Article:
Top 5 Tips for Supportive Grooms

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Con­grat­u­la­tions, you’ve made it this far. You might be ask­ing your­self, what do I do now? Being a groom is com­plex and we’re here to walk you through it. This is going to be a tough time for your bride. She’ll be run­ning around, mak­ing phone calls and big deci­sions, pulling out her hair and very pos­si­bly ignor­ing you and your rela­tion­ship. Nev­er fear. This is nor­mal.

Here are our top tips to being the best, most sup­port­ive groom you can be dur­ing this try­ing time.

Be present

Help plan the wed­ding! Grooms are more involved in wed­ding plan­ning now than they’ve ever been. Con­tribute ideas, attend venue appoint­ments and don’t pro­cras­ti­nate. Help­ing out with plan­ning is a great way to show your bride you love her. Plus, it gives you a chance to help per­son­al­ize your big day—because, yes, it’s your day too!

IDEA: Get a head start on the hon­ey­moon plan­ning and sched­ule an appoint­ment with a trav­el agent.

bride and groom holding hands

Give constructive feedback

Don’t just say “no” or “uh-huh.” Give real feed­back. If you don’t like some­thing, tell your part­ner why you don’t like it. Do the same if you real­ly love some­thing and want to make sure it’s part of the big day. Again, this is your day, too, and you want to make sure it’s spe­cial to both of you. Your bride is sure to under­stand if you real­ly care about some­thing.

IDEA: Cre­ate a list of songs that are mean­ing­ful to the two of you. Give them to the DJ or band before the wed­ding so they can be incor­po­rat­ed into the playlist. And don’t for­get to make a list of “DO NOT PLAYS” for them as well!

Take initiative

Don’t wait to be asked to do some­thing. Take the ini­tia­tive on things that you know are your strong suit. It will show inter­est and let her know that you’re will­ing to help! Make the calls telling a ven­dor you’re not using them if she’s scared to. Book the hotel block, because how hard can that real­ly be, right? Run inter­fer­ence on the bud­get because you know if you don’t do it, no one will.

IDEA: Ral­ly your grooms­men and start plan­ning your wed­ding day look. This is some­thing you can and should get a head start on. Trust us, she’ll be thrilled to cross that one off her to-do list.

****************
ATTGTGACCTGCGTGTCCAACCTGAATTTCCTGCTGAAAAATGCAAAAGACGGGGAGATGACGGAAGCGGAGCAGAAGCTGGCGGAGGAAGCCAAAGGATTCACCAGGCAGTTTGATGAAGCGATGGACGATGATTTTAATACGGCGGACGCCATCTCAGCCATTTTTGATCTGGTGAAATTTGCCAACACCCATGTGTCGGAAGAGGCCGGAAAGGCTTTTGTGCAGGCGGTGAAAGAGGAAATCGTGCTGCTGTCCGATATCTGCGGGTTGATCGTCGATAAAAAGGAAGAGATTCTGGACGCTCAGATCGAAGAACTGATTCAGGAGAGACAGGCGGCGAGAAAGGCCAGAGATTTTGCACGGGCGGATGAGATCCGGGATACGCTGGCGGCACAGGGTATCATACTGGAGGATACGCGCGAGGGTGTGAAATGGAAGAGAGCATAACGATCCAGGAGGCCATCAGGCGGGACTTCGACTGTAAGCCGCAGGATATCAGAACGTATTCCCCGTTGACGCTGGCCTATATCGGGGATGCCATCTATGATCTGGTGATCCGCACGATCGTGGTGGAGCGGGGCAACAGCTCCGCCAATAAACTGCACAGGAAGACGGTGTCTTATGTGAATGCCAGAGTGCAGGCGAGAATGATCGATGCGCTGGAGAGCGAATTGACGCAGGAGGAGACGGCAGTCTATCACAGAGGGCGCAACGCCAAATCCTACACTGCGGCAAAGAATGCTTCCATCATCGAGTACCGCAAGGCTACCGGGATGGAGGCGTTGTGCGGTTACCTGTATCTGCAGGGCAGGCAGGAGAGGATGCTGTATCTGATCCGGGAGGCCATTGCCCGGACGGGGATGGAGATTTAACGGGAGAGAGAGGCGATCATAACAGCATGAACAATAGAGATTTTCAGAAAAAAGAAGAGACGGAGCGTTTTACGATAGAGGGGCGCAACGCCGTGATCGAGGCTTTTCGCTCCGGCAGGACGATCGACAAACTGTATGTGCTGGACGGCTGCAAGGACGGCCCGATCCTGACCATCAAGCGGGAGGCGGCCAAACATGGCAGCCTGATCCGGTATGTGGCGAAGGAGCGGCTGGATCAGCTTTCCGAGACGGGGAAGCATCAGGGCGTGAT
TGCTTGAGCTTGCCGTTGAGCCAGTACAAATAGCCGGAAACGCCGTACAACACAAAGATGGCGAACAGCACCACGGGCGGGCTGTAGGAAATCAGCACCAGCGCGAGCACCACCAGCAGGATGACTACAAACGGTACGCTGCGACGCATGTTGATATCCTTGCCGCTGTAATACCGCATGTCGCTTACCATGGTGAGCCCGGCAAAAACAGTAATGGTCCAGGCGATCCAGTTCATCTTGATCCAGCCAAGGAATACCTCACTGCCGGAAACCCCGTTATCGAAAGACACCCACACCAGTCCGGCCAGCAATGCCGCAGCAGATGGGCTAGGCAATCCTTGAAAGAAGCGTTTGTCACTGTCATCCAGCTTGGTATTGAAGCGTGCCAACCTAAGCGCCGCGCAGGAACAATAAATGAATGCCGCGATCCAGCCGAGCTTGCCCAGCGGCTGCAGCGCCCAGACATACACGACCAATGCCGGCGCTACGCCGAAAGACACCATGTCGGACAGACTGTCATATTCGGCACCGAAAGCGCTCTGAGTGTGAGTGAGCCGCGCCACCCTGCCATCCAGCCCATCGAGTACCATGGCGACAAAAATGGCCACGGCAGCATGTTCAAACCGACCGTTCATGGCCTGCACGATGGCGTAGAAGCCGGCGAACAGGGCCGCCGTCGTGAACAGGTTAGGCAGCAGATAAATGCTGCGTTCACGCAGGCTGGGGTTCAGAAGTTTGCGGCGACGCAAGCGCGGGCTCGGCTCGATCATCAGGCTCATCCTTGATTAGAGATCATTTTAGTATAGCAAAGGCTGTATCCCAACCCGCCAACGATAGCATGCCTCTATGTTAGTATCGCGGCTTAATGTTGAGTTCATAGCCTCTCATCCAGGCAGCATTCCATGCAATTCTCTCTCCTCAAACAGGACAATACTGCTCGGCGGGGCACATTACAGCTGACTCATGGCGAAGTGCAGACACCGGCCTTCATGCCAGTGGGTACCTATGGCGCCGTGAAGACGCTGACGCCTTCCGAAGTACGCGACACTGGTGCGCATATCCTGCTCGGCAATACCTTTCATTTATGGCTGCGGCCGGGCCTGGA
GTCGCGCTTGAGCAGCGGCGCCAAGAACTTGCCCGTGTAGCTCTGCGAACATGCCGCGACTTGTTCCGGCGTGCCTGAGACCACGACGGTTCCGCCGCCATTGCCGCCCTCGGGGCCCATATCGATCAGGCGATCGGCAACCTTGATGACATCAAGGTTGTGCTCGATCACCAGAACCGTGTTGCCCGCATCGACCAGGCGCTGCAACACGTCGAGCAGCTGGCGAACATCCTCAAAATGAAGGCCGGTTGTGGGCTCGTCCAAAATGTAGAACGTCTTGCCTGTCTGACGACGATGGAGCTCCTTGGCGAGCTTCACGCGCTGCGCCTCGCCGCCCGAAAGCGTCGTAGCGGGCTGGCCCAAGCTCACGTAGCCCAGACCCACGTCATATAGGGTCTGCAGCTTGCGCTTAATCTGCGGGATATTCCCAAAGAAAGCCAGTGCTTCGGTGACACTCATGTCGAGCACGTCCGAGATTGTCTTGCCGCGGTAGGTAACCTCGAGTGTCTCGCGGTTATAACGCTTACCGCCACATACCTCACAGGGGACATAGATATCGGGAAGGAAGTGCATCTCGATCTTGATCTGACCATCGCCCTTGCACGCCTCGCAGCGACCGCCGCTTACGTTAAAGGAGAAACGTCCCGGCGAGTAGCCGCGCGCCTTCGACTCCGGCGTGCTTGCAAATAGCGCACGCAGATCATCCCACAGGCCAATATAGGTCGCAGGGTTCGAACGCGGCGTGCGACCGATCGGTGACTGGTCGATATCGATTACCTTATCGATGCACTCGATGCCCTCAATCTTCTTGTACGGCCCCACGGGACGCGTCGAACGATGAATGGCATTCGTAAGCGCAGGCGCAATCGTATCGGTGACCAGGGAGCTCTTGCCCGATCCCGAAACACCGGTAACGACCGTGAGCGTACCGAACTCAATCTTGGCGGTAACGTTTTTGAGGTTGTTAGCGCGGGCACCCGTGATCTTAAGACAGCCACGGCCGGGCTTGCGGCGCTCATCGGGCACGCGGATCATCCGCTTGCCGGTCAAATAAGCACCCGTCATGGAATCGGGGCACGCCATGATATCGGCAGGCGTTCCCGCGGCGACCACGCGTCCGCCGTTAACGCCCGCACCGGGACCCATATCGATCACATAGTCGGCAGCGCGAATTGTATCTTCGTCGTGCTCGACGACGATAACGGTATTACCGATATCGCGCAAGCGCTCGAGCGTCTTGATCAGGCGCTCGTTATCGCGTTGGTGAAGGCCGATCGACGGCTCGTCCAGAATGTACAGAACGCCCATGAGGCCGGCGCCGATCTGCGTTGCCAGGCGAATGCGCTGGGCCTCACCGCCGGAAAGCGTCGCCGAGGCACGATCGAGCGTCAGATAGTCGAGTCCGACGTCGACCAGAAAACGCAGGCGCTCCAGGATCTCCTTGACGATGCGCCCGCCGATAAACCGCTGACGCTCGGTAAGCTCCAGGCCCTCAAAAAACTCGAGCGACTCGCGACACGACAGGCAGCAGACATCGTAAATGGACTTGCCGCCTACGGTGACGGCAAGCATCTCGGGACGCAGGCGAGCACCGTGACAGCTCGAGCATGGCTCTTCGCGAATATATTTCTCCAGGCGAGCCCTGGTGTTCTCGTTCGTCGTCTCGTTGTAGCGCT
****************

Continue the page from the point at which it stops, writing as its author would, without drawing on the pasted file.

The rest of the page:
Be understanding

No doubt wed­ding plan­ning can be stress­ful. When your part­ner needs to vent, let them. Be empa­thet­ic. Don’t act like it’s not a big deal. A hug will go a lot fur­ther than an eye roll. Sure, you’re tired of all the stress that is mak­ing her stressed, which is mak­ing your stressed. We get it. But it’ll all be over soon, you just have to make it through the next few months with­out any life-ruin­ing argu­ments.

IDEA: Treat her to a spa day one month out from the wed­ding. By this point, she’ll need a day to her­self! Bonus points if you go too and get a men’s facial in prepa­ra­tion for the wed­ding. Real men take care of their skin.

bride and groom in blue suit

Communicate

Involve your fam­i­lies and help bridge the needs and desires of your part­ner, their fam­i­ly and your fam­i­ly. It’s your job to play ref­er­ee with your fam­i­ly, not hers. Make sure both your par­ents and your part­ner feel heard and that con­flicts dur­ing wed­ding plan­ning are dealt with mature­ly and prompt­ly.

IDEA: Invite your par­ents and your future in-laws over for din­ner ear­ly in the plan­ning to dis­cuss plans and ideas for the wed­ding. Deter­mine who they would like to include on the guest list and any fam­i­ly tra­di­tions that might be includ­ed in the cer­e­mo­ny or recep­tion. It’s bet­ter to take care of these ear­ly than to run into road­blocks of con­flict lat­er.

Enjoy the plan­ning while it lasts and enjoy help­ing your future-spouse because your wed­ding day will fly bye. In the end remem­ber, it’s about the two of you and your future. Have fun and don’t for­get cham­pagne makes every­thing bet­ter. Cheers!

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